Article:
Documentary filmmaker Tia Lessin is going on the offensive against any attempts by the Charles and David Koch to buy the Tribune Co. newspapers, weeks after some PBS stations plans to air her controversial “Citizen Koch” documentary about the Koch brothers drew controversy.
Lessin on Wednesday joined local activists and concerned citizens at a New York protest outside the doors of one of the bigger owners of Tribune stock — Angelo, Gordon & Co. which holds 9.4 percent of Tribune Co. stock. A company spokesman did not return a call seeking comment.
Unions including the Writers Guild of America East and consumer groups have mounted the protest in an attempt to urge holders of Tribune stock not to sell off the Tribune’s newspapers to the Kochs.
Tribune Co. has announced plans to keep its broadcast holdings but sell off newspapers including the Chicago Tribune, L.A. Times, Baltimore Sun, the Hartford Courant, the Fort Lauderdale Sun-Sentinel and the Orlando Sentinel.
While conservative or libertarian politically, the Koch brothers and especially David Koch has been a major supporter of public broadcasting both in Boston and in New York, contributing liberally and serving on station boards.
Producers of “Citizen Koch” have accused public TV stations of refusing to air their documentary because of fears that it would result in Kochs withdrawing support for programming. A spokeswoman for Koch Industries said no threat was ever made.
In a statement, Lessin cited a New Yorker article about her film and the Kochs (below).
“The New Yorker magazine last week documented how David Koch’s role as trustee of and donor to PBS flagship stations WNET and WGBH compromised the independence and integrity of public television — resulting in the censorship of our film Citizen Koch,” she said. “Public television officials withdrew their commission out of fear of offending David Koch. Imagine the chilling effect if David Koch were the owner of a media company, not just a donor or trustee."
WGAE President Michael Winship also expressed worry about the fate of Tribune newspapers if they were bought by the Kochs.
“We note with considerable alarm the difficulties faced by the filmmakers who crafted the documentary 'Citizen Koch,' which apparently will not be aired on public television because of the broadcasters’ fear not only of lost financial contributions from the Koch family, but also the undue political power and influence given to the Kochs by their deep pockets,” he said.
“The Kochs," he added, "have already demonstrated their inclination to use their enormous wealth to silence independent journalism. At a time when thoughtful, independent filmmaking is more critical than ever to the public conversation, this kind of checkbook censorship is simply not acceptable."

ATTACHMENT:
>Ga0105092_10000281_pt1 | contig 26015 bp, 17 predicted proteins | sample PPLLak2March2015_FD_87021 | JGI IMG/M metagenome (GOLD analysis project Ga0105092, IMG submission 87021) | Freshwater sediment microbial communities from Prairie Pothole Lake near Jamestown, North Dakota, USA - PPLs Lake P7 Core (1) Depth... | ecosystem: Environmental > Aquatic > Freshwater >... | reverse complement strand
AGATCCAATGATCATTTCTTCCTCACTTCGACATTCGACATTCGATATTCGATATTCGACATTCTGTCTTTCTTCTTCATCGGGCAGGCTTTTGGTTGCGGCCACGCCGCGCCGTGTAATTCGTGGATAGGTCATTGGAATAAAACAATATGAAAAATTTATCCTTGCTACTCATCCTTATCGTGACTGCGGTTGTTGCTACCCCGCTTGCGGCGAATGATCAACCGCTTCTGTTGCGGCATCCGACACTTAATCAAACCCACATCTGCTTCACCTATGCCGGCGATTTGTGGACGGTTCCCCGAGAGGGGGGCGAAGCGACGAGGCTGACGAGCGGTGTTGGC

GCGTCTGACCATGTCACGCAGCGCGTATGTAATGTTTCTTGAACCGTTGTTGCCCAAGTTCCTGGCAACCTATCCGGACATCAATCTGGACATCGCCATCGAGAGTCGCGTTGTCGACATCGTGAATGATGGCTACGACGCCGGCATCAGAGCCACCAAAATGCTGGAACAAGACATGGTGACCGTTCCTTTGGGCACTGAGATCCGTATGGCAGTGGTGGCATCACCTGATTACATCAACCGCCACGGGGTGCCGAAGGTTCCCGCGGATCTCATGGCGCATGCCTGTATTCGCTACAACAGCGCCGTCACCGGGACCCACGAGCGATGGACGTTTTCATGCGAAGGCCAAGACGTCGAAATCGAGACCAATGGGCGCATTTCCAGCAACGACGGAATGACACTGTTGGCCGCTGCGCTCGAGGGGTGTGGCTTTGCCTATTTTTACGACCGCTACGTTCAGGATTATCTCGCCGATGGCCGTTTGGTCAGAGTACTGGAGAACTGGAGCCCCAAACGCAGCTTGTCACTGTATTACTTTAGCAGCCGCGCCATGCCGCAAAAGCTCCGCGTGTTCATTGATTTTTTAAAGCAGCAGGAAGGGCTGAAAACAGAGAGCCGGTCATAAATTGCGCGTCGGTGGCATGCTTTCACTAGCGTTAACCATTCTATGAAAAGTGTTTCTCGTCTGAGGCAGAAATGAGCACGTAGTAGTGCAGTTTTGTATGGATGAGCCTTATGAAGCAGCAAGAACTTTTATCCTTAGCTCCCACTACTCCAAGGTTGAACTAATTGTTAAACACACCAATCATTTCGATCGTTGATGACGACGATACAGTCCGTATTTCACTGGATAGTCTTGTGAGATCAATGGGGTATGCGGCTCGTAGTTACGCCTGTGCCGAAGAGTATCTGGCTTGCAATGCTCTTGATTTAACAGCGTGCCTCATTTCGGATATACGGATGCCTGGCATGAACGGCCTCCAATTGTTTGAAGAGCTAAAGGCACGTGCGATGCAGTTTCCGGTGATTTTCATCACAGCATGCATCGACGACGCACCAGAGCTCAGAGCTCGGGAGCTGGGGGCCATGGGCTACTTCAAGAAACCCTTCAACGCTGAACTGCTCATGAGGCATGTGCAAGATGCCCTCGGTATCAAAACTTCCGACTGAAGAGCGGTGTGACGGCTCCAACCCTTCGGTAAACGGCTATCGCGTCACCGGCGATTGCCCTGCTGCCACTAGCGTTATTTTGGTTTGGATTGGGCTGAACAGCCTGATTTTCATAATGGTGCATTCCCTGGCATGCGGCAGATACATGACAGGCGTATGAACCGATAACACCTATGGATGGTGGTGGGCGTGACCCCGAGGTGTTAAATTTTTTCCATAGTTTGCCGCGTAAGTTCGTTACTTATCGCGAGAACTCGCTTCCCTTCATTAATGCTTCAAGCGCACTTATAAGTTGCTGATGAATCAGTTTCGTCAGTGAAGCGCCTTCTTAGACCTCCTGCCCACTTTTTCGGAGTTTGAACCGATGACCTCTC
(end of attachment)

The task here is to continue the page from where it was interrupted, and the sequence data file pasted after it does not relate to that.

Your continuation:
Koch Industries has declined to confirm its interest in the Tribune.
“As an entrepreneurial company with 60,000 employees around the world, we are constantly exploring profitable opportunities in many industries and sectors," the company said in a statement. "So, it is natural that our name would come up in connection with this rumor. We respect the independence of the journalistic institutions referenced in the news stories, but it is our long-standing policy not to comment on deals or rumors of deals we may or may not be exploring.”
It also suggested the protests are based on speculation.
"Setting aside for a moment the fact that we don't own the L.A. Times and that the protests are about pure speculation in the media, we encourage people to learn the truth about Koch Industries," the statement continued. "We are a diversified U.S.-based manufacturer with nearly 50,000 employees in the U.S. About 30 percent of our employees are represented by a union.
"We support voluntary associations, and where employees choose, we recognize their rights to be represented by a union and bargain collectively. In fact, in 2011, Politico reported 'a senior union official said that Koch jobs are among "the best-paid manufacturing jobs in America"' and that the company “has positive and productive collective bargaining relationships with its unions."
“Where unions represent our employees, we respect their status, work with them in good faith, and honor the terms of our collective bargaining agreements. Koch has mutually respectful and productive relationships with the unions that represent its employees – this has been true for more than 50 years. Our union employees, along with all Koch company employees, play an important role in our continued growth and success,” said the company statement.